AIPAC works to strengthen the U.S.-Israeli relationship in the deepest sense, regardless of the identity of the particular governments in office in Washington and Jerusalem at any given moment, and that is how it should be. In Israel, like the United States, some have right-wing views, others left. Alpher is unhappy with the current government in Jerusalem and wants to cut off the branch on which our relationship with the United States is based; in the future a "right-wing Alpher" may issue similar appeals. AIPAC must remain above these divides.

For this very reason, AIPAC generally refrains from formulating positions if its own on the major issues and tries to adopt as consensual an approach as possible, as evinced by the senators' recent letter. There have been only few exceptions to this rule over the years and some mistakes may have been made, but very few. It is also clear that AIPAC correctly derives its understanding of Israel's interests primarily from the government in office, which was democratically elected to represent it and has at its disposal all of the assessment and strategic organs of Israel's foreign and defense policy establishment. Those who disapprove of Israeli policy — and there certainly is much to disapprove of, especially on the Palestinian issue — should direct their critique where it rightly belongs, to the Israeli electorate.

Americans of all religions and races support AIPAC, but the Jewish community is obviously the primary pillar. The fact that American Jewry has chosen to support Israel from afar and is not truly a part of the Zionist undertaking, is regrettable, but this is a long standing reality and is preferable to a complete lack of involvement. As it is, the non-orthodox part of the American Jewish community, which constitutes Israel's "strategic hinterland," is fading away due to intermarriage and assimilation. AIPAC volunteers at least channel their Judaism to intensive and fruitful activism. Instead of criticizing, he should have praised.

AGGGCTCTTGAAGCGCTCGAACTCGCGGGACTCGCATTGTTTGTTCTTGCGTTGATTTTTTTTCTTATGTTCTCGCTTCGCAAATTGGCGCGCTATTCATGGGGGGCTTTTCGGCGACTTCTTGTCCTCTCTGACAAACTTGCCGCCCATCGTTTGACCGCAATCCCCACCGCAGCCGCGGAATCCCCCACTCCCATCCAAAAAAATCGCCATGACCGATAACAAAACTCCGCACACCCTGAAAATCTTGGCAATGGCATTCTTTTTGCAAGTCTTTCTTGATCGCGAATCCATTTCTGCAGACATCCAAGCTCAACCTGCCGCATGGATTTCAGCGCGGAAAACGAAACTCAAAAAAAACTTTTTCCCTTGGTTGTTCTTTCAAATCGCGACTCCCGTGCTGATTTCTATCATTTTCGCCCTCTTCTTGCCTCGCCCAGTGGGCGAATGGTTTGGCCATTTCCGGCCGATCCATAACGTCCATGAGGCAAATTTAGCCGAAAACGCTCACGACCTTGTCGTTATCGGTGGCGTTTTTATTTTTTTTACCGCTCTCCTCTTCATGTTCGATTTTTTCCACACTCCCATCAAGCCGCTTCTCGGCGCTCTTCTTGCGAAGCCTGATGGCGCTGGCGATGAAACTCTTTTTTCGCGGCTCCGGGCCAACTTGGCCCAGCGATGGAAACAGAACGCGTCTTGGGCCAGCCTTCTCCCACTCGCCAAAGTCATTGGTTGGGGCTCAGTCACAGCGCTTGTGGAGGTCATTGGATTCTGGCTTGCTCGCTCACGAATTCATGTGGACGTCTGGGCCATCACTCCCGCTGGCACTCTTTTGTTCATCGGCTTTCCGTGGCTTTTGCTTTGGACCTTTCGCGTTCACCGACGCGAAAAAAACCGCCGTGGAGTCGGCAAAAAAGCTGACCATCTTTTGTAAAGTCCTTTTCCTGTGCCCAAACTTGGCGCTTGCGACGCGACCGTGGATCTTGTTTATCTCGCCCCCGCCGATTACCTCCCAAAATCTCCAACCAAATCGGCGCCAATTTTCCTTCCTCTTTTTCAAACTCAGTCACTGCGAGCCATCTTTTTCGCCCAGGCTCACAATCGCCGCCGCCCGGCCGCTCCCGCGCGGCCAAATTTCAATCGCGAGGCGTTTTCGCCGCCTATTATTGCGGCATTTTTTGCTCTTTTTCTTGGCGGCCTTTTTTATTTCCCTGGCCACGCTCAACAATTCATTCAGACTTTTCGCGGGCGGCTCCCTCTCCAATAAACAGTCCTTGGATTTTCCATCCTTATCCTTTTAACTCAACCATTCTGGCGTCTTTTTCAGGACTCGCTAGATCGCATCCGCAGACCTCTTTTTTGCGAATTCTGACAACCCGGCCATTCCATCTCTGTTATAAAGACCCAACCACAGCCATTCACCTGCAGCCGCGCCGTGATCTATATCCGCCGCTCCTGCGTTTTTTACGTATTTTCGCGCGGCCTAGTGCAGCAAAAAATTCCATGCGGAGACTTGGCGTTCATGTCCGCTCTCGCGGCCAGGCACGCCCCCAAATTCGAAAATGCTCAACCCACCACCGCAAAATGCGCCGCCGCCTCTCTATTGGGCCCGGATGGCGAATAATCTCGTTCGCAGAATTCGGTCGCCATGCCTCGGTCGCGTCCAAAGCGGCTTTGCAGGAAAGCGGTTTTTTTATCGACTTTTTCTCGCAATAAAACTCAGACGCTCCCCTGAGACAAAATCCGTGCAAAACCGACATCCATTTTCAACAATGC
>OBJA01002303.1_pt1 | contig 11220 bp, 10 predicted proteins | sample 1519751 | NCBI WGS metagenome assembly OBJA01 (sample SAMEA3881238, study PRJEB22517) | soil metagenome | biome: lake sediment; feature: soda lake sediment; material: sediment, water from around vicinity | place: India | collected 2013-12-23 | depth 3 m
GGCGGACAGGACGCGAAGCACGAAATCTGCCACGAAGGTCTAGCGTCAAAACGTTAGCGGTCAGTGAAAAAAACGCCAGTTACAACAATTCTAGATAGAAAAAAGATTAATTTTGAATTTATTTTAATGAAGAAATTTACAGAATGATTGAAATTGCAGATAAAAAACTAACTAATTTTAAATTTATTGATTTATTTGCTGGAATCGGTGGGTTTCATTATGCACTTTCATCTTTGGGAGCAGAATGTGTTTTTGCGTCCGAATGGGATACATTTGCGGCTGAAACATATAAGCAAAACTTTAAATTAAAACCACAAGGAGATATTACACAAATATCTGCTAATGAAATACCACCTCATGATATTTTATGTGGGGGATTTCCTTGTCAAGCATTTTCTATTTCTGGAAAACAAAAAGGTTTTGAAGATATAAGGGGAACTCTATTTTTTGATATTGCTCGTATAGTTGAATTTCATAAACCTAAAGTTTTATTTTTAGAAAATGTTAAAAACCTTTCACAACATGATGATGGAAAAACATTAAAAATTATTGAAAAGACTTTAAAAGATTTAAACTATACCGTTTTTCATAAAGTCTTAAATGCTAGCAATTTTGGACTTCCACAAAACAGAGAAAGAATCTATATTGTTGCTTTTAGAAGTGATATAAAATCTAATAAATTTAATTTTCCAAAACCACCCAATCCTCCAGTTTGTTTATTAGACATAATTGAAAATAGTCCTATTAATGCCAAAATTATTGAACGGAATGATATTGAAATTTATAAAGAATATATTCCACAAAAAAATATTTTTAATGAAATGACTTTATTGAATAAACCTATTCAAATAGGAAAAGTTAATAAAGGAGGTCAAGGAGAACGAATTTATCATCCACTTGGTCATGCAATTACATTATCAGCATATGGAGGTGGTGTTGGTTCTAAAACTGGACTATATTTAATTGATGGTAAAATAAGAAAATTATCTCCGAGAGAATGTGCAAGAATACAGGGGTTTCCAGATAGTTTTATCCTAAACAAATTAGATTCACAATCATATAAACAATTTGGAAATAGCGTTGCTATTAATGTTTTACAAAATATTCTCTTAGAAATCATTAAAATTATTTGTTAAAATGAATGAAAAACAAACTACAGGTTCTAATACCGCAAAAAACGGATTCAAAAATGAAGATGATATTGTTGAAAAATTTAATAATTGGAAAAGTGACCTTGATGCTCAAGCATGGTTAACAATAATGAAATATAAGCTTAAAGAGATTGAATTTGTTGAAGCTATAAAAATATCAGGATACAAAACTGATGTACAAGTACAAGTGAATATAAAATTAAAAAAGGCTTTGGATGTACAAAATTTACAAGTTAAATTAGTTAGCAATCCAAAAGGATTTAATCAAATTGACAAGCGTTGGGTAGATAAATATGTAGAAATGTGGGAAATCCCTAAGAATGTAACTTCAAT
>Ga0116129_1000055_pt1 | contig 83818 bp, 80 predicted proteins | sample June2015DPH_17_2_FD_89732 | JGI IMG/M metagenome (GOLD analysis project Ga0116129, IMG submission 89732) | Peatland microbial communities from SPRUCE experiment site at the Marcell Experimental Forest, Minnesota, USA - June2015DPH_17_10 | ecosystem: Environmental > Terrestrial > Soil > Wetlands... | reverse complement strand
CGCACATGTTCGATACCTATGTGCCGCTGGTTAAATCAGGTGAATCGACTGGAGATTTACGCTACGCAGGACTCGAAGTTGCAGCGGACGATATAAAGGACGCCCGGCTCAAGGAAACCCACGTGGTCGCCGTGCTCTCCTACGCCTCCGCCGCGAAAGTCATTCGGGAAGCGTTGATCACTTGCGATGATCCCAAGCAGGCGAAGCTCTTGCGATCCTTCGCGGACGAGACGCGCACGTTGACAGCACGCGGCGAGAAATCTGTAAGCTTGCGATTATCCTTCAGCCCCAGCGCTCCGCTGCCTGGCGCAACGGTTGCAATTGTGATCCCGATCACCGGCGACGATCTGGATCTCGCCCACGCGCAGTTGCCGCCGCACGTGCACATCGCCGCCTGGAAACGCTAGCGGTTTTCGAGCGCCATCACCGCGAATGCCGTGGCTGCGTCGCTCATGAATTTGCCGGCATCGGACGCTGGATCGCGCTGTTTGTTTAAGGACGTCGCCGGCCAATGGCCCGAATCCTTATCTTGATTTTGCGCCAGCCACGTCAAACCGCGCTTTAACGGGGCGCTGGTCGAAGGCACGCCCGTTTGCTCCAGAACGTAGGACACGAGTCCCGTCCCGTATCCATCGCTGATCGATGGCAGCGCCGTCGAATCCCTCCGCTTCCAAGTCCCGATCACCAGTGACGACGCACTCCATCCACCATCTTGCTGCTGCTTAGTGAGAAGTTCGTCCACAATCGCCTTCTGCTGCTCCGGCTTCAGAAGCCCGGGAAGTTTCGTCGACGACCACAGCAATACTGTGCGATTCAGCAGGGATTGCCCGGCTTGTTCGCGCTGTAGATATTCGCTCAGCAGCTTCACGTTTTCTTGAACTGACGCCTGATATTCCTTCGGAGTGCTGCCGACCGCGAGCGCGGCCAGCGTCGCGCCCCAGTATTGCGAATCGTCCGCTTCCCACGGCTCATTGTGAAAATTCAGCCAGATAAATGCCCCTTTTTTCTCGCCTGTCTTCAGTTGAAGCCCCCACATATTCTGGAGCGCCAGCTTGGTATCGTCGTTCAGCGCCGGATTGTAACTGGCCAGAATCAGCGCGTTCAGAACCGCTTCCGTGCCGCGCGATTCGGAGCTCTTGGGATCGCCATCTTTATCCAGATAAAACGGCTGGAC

Alpher's boorishness in regard to our relations with the United States is exceeded only by his vulgarity. Verbal violence is unacceptable from all sides of the political spectrum, from the left no less than the right, and we have already learned the hard way that it can also lead to physical violence. Moreover, his coarse style does not reflect any playfulness, Sabra-like naughtiness, or a refreshing journalistic style, it is vulgarity for vulgarity's sake and is abhorrent. Compared to Alpher, even Minister Miri Regev is beginning to look cultured.

So, my dear Mr. Alpher, give me a break. First of all, ask for forgiveness from the wonderful people who work night and day on behalf of Israel's security and think again before launching one of your baseless diatribes.

 

[1] "Give Me a Break" is transliterated from English in the original.

[2] "Get a Life" is transliterated from English in the original.

For more information on this publication: Belfer Communications Office
For Academic Citation:

Freilich, Chuck. "Dear Mr. Alpher, Give Me a Break." Belfer Center for Science and International Affairs, Harvard Kennedy School, September 28, 2016.